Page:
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Lessons in advertising from the death of Deadspin

Advertisers should learn a lesson: bad buys can be worse than silence

November 1, 2019

1:47 PM

1 November 2019

1:47 PM

It is difficult to describe what’s going on at digital publisher G/O Media — the parent company of such publications as Deadspin, Gizmodo, Jezebel and the Onion — as anything less than a complete dumpster fire. Acquired from Univision by a private equity firm earlier this year, G/O Media in the past few weeks has seen the shuttering of one property (Splinter), a staff revolt at another (Deadspin) after executives reportedly told the newsroom to stick to its primary focus, sports, and quit branching off into culture and politics and the implosion of a million-dollar ad buy after G/O attempted to hit its promised numbers by running autoplay video ads with the sound on. News of the fiasco reached far beyond the usual media-insider suspects: even presidential candidate Bernie Sanders tweeted in support of departed Deadspin staffers.

It goes without saying that these are seriously trying times for some very talented journalists, and I hope things settle down for them soon — other companies would be lucky to scoop them up. As of Friday morning, there was not a single writer or editor left at Deadspin. Quitting abruptly and en masse isn’t an easy move for journalists, given the instability of the media job market.

But I want to highlight something peripheral to this story. In the midst of all this mayhem, an advertiser may have finally realized how brands can play a role in making digital media suck less, and other brands can use it as an example. It is, predictably, all about the money.

That aforementioned million-dollar ad buy: it was from Farmers Insurance Group, and it ‘required G/O Media to deliver nearly 43.5 million ad impressions through September 2020,’ according to the Wall Street Journal. ‘After failing to hit ad impression targets within the first few weeks of the campaign, G/O Media decided to start playing videos with the sound on as soon as pages loaded, according to people familiar with the matter. That included stand-alone video ads for Farmers inside article pages as well as pre-roll ads before editorial videos.’

Here’s the problem: sound-on autoplay ads, for those of you who don’t torment yourselves by following digital advertising news all day, are considered to be the user experience equivalent of fingernails on a chalkboard. Or drinking orange juice after brushing your teeth. It’s one of those digital over-advertising tactics that makes people hate the advertising experience and install ad-blocking browser extensions — assuming they hadn’t already. Spammy and intrusive advertising tactics can make people develop a dislike for the individual advertiser, too; analyst Rich Greenfield, then of market research firm BTIG, described the agony of seeing the same Audi ad so many times that, in his words, ‘I’m starting to hate Audi at this point.’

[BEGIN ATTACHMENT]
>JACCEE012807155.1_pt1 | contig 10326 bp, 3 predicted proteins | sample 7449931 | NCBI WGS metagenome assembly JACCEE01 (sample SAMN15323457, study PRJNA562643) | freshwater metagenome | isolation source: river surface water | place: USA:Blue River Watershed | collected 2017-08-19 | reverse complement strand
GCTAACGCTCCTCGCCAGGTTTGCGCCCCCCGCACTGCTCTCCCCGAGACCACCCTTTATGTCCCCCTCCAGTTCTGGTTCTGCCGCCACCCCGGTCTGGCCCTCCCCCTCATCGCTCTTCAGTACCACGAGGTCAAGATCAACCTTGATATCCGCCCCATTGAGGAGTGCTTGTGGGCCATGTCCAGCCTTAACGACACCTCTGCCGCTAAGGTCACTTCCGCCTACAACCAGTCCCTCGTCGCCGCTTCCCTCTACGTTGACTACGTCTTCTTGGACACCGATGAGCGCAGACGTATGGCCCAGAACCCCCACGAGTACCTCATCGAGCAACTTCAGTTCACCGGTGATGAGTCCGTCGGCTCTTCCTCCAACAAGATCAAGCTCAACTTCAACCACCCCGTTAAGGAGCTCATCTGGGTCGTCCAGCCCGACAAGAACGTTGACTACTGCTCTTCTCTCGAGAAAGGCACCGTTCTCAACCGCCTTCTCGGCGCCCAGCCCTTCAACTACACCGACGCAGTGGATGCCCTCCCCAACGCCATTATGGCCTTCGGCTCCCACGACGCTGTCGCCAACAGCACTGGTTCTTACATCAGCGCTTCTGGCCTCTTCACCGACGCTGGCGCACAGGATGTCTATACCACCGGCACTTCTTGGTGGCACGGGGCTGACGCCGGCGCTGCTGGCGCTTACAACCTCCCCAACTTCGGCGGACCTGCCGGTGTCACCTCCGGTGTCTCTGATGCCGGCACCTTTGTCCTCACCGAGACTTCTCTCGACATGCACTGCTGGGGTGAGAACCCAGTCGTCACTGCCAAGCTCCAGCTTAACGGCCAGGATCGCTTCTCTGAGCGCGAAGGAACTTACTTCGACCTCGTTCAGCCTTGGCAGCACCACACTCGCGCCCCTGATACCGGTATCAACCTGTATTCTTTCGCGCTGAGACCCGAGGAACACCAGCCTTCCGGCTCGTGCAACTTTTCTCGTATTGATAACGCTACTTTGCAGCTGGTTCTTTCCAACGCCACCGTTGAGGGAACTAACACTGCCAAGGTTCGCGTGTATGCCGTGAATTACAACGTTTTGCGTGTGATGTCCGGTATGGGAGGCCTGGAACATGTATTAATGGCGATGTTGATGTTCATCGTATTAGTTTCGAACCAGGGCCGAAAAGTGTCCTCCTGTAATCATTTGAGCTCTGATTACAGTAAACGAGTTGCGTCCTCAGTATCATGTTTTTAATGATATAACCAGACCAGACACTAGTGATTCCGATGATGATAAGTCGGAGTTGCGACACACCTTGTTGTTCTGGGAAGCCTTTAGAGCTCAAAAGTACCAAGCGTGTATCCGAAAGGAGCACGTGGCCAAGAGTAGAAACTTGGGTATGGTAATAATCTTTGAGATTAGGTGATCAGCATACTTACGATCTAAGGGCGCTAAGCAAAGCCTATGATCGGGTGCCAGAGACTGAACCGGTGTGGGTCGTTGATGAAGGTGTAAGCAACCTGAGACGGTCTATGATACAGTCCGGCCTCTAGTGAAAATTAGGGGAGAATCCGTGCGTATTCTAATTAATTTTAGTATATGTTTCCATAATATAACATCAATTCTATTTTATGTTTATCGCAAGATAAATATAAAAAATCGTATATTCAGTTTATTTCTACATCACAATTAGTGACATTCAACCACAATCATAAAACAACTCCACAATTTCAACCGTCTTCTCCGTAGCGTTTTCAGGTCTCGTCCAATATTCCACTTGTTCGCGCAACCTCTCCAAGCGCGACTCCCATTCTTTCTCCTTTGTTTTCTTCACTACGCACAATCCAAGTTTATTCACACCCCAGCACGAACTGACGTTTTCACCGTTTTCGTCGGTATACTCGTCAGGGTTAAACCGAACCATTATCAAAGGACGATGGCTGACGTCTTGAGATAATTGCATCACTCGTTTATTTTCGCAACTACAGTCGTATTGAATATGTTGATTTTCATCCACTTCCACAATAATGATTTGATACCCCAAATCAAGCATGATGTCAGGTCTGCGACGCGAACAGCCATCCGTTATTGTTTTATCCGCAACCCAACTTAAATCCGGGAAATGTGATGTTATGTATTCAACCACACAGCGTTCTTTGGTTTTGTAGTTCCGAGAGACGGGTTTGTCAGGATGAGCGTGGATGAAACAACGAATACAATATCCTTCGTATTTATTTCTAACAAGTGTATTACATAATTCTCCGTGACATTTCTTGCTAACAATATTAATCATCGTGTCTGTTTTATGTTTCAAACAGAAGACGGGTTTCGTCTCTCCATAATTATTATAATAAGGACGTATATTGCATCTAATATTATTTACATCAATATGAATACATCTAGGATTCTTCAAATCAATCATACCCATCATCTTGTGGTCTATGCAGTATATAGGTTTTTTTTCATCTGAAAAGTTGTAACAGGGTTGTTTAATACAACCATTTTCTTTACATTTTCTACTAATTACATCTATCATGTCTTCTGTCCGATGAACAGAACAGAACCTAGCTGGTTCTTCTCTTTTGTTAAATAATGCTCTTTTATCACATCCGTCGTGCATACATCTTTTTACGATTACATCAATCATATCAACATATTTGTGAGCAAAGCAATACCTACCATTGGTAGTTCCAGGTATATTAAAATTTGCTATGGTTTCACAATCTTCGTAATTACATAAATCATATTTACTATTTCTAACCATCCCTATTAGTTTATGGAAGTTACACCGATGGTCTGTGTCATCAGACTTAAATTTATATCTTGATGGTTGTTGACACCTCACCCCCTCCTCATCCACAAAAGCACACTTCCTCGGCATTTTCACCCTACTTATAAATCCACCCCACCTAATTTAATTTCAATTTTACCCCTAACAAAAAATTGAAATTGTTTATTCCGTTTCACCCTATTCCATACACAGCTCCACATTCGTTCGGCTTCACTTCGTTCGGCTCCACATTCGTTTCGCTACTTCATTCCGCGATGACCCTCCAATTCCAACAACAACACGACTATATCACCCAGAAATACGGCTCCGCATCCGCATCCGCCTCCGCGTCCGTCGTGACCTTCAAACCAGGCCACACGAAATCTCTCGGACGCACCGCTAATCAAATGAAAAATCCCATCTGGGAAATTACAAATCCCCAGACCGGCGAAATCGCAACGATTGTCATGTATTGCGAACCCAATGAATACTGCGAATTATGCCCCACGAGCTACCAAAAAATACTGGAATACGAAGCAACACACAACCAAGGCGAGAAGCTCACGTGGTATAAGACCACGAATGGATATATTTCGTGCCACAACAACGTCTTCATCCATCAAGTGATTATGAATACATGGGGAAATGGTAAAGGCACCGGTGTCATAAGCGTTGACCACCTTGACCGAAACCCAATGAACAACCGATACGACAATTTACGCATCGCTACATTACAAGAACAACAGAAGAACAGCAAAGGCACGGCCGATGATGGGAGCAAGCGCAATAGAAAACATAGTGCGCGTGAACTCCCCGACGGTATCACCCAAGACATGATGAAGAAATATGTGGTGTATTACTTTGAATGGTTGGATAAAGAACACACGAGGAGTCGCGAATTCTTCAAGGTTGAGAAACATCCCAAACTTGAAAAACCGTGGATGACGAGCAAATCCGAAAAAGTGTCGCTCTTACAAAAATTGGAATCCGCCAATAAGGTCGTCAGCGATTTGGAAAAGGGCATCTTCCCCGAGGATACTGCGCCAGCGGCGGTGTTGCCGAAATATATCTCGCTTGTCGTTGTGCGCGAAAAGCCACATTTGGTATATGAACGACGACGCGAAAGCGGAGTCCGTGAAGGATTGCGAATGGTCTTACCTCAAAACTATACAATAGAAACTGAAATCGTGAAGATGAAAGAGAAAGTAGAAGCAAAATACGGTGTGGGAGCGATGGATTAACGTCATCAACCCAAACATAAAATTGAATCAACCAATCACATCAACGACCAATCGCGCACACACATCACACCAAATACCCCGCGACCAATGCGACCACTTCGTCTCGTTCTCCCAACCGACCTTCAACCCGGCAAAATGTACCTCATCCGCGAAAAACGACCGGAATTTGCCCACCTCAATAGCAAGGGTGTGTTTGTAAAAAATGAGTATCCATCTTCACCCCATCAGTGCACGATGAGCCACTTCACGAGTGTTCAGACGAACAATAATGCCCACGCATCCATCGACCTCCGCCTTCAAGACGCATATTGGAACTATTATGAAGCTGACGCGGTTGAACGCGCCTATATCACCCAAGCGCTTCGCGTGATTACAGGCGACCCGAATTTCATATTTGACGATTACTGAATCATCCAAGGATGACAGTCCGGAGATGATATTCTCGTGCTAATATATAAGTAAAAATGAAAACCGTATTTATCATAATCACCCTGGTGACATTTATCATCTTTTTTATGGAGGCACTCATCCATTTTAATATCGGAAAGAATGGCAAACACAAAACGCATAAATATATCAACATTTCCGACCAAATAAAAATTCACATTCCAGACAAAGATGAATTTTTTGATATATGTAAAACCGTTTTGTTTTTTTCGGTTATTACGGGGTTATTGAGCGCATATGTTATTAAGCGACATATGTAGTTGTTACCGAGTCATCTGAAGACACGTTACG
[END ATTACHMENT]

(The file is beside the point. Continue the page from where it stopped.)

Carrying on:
I say good on Farmers for pulling an ad buy when it was going to be delivered with a form of advertising that consumers hate. Not enough brands are doing this. There’s been a lot of talk about brand safety — not wanting ads to appear next to extremist or hyperpartisan content, for example. But ‘brand safety’ conversations rarely mention user experience. Advertisers typically aren’t thinking about intrusiveness or ad overload.

I don’t know what Farmers had in mind when they pulled the ad buy. It may have been in the name of getting away from a PR fiasco. But assuming it had something to do with caring about consumer experience or about journalists’ work being devalued by poor management decisions, well, that’s promising. In much of digital media (Netflix notwithstanding), ad dollars are where the power lies, and in spite of one ‘woke’ campaign and corporate philanthropy initiative after another, advertisers historically haven’t noticed ways in which media exploits consumers’ time and attention or runs alongside content designed to maximize clicks and/or line the pockets of moguls while writers go underpaid. More brands ought to realize that money spent advertising badly and cheaply is not money well spent.

After all, it’s in their best interests. Keep pissing people off, and they’ll keep paying to make ads go away through picking up any number of paid subscriptions out there. And that’s no way for advertisers to sustain their industry.

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